Straight from a Mobile, Ala., trailer park and dressed like a truckstop diner waitress, drag queen Dixie Longate hosts the funniest Tupperware party you will ever attend. Wrapped in a nearly two-hour sales pitch of sex, stereotypes and comedy, Dixie's Tupperware Party, currently showing at the Straz Center's Jaeb Theater through Sunday, features Longate, the alter-ego of Kris Andersson, in an air-tight theatrical performance that also serves as a real Tupperware party.
Behind her trademark fire engine red hair and rapid cadence infused with a Southern accent, lies perhaps the most clever and entertaining Tupperware lady since the plastic storage container's inception in 1946. From the Rectangular Cake Taker (good for cakes, cupcakes and Jell-O shots), to the spill proof Tupperware Tumbler with Drip-Less Straw Seal she toted filled with red wine, to the Square Pick-A-Deli Container that comes with its own weapon — Dixie will make you want what she's selling.
The show is mostly scripted, but that doesn't impede Dixie's witty improv with audience antics. Anyone seated near the stage, especially men, were lured into Dixie's shenanigans. On Tuesday night, Dixie singled out Aaron, a man in the front row, whom she repeatedly picked on and eventually asked on stage to demonstrate a Tupperware can opener. When flustered with the tricky dynamics of the can opener and a hooting audience, Aaron said ,"This is women's work." To which Dixie quickly whipped, "Good thing, because if it was man's work, you'd obviously starve." Aaron got to keep the can, but he won't ever forget how to use that can opener.
Dixie's backstory goes something like this: She's a single mom of three who began selling Tupperware in 2001 after being released from jail and told to get a job by her parole officer in order to get her kids back. The officer gifted her a fake crystal Tupperware bowl, which became the iconic centerpiece for her journey to becoming America's No. 1 Personal Seller of Tupperware. In 2007, she took her unique party on tour and hasn't looked back.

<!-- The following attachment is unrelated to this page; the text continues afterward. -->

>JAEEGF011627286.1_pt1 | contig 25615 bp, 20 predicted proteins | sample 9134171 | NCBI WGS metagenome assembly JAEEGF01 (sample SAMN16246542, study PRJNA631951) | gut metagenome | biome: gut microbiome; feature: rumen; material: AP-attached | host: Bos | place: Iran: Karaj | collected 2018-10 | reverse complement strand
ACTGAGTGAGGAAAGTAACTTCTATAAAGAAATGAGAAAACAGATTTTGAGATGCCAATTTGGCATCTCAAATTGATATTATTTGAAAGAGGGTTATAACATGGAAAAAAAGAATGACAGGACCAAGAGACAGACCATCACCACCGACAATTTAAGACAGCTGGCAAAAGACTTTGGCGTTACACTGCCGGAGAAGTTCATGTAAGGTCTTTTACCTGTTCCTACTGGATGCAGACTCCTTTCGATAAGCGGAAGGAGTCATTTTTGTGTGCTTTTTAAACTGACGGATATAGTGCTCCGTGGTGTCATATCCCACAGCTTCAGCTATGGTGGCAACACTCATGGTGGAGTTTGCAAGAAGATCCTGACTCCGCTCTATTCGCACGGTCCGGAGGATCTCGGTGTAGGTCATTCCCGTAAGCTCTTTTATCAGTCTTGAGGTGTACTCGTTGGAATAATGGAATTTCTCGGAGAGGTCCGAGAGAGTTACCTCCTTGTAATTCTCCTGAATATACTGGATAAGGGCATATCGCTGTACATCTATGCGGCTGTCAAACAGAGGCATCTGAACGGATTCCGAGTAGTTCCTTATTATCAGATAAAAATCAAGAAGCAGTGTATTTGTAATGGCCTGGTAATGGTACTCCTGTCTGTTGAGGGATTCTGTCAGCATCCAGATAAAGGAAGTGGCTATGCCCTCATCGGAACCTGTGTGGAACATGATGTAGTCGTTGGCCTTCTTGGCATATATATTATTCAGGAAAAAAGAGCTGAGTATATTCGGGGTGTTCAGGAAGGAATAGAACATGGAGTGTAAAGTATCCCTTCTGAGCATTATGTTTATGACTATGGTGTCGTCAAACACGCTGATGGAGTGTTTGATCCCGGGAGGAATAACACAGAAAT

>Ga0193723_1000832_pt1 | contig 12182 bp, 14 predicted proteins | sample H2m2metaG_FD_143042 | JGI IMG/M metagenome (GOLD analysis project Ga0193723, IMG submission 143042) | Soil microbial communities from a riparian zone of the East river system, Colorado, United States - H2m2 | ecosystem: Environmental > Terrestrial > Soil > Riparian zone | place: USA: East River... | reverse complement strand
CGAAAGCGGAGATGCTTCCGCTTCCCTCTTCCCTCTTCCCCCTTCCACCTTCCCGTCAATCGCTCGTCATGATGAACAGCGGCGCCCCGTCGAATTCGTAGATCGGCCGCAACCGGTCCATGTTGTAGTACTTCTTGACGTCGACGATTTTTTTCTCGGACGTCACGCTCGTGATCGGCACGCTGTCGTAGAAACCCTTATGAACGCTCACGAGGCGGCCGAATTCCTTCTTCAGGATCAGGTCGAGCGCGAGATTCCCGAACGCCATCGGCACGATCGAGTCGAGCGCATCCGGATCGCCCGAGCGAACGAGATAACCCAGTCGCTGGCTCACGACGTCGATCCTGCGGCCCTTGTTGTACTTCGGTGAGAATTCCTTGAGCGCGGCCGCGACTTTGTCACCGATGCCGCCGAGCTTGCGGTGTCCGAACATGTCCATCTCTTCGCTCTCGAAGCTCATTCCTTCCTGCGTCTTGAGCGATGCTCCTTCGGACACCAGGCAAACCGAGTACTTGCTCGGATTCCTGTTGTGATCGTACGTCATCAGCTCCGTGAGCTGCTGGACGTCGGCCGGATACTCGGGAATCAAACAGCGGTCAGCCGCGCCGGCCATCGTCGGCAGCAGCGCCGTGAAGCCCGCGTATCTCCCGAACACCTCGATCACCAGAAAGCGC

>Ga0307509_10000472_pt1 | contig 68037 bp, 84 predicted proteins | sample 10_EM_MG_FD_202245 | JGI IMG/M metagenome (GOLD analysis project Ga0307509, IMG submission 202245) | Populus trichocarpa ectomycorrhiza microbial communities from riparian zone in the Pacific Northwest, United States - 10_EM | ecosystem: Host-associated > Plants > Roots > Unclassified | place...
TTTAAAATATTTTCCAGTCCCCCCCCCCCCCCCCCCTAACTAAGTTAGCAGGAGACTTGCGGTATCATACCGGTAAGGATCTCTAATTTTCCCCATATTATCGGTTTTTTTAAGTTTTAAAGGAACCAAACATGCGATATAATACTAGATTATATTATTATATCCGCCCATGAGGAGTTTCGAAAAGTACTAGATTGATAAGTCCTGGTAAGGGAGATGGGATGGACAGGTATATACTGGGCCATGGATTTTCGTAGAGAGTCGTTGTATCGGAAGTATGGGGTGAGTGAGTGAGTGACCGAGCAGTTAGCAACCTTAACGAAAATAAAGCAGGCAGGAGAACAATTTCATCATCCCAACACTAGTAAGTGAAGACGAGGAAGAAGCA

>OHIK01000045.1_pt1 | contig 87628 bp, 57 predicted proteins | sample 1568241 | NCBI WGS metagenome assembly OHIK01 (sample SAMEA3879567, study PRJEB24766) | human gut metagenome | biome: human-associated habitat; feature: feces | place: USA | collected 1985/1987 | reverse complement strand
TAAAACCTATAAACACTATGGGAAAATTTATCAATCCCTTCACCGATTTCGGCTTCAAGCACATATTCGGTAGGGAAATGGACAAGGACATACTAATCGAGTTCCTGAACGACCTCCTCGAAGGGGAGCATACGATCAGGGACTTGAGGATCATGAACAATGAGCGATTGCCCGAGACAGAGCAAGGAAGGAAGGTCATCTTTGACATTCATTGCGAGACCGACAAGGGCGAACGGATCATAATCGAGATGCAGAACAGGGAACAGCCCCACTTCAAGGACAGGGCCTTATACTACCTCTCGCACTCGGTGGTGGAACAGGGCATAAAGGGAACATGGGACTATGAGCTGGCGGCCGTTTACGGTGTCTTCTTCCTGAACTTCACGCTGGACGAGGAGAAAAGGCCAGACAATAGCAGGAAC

Her journey, at times, pays homage to Brownie Wise, the pioneer (and Dixie's seeming idol) of the Tupperware brand's success in the post-WWII era. Like the motivational moment Dixie had when she delivered an inspirational message (stemming from Wise) about the ripple effect, and how one decision can change a life and make a difference.
That sentiment soon shrunk, just like her Flat Out collapsible bowls, when she orchestrated a ball toss and lid rimming competition (oh, the innuendos) between four women as her grand finale.
As she offers life lessons and outrageous alternative-use suggestions for Tupperware, Dixie sticks to her boisterous character. Some of the risque material might make you blush, but you will definitely laugh. And, no pressure, you don't have to buy anything — though don't be surprised if you do.
Stephanie Bolling can be reached at firstname.lastname@example.org or (813) 226-3408.